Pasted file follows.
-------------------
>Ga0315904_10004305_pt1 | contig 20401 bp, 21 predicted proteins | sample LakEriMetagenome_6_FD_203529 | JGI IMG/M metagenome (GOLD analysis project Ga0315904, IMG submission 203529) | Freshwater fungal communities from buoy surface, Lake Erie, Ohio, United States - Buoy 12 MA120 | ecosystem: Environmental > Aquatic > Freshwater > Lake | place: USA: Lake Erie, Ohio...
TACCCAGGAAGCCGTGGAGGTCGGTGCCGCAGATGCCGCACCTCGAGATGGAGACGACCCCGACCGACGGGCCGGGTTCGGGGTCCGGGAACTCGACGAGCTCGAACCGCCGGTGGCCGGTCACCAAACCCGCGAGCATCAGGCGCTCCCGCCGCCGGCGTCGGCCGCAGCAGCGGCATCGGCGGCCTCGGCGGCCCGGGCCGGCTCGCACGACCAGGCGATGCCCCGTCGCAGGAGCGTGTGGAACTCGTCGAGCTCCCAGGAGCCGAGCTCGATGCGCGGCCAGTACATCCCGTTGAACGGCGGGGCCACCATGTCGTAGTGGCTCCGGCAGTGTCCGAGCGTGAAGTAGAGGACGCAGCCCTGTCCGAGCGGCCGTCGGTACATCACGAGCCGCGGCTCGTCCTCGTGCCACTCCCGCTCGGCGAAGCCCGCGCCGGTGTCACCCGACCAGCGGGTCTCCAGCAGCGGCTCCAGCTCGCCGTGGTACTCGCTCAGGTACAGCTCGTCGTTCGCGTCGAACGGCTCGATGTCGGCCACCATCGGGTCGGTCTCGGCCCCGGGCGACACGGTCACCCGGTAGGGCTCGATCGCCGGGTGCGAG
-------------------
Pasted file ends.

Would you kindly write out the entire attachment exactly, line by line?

>Ga0315904_10004305_pt1 | contig 20401 bp, 21 predicted proteins | sample LakEriMetagenome_6_FD_203529 | JGI IMG/M metagenome (GOLD analysis project Ga0315904, IMG submission 203529) | Freshwater fungal communities from buoy surface, Lake Erie, Ohio, United States - Buoy 12 MA120 | ecosystem: Environmental > Aquatic > Freshwater > Lake | place: USA: Lake Erie, Ohio...
TACCCAGGAAGCCGTGGAGGTCGGTGCCGCAGATGCCGCACCTCGAGATGGAGACGACCCCGACCGACGGGCCGGGTTCGGGGTCCGGGAACTCGACGAGCTCGAACCGCCGGTGGCCGGTCACCAAACCCGCGAGCATCAGGCGCTCCCGCCGCCGGCGTCGGCCGCAGCAGCGGCATCGGCGGCCTCGGCGGCCCGGGCCGGCTCGCACGACCAGGCGATGCCCCGTCGCAGGAGCGTGTGGAACTCGTCGAGCTCCCAGGAGCCGAGCTCGATGCGCGGCCAGTACATCCCGTTGAACGGCGGGGCCACCATGTCGTAGTGGCTCCGGCAGTGTCCGAGCGTGAAGTAGAGGACGCAGCCCTGTCCGAGCGGCCGTCGGTACATCACGAGCCGCGGCTCGTCCTCGTGCCACTCCCGCTCGGCGAAGCCCGCGCCGGTGTCACCCGACCAGCGGGTCTCCAGCAGCGGCTCCAGCTCGCCGTGGTACTCGCTCAGGTACAGCTCGTCGTTCGCGTCGAACGGCTCGATGTCGGCCACCATCGGGTCGGTCTCGGCCCCGGGCGACACGGTCACCCGGTAGGGCTCGATCGCCGGGTGCGAG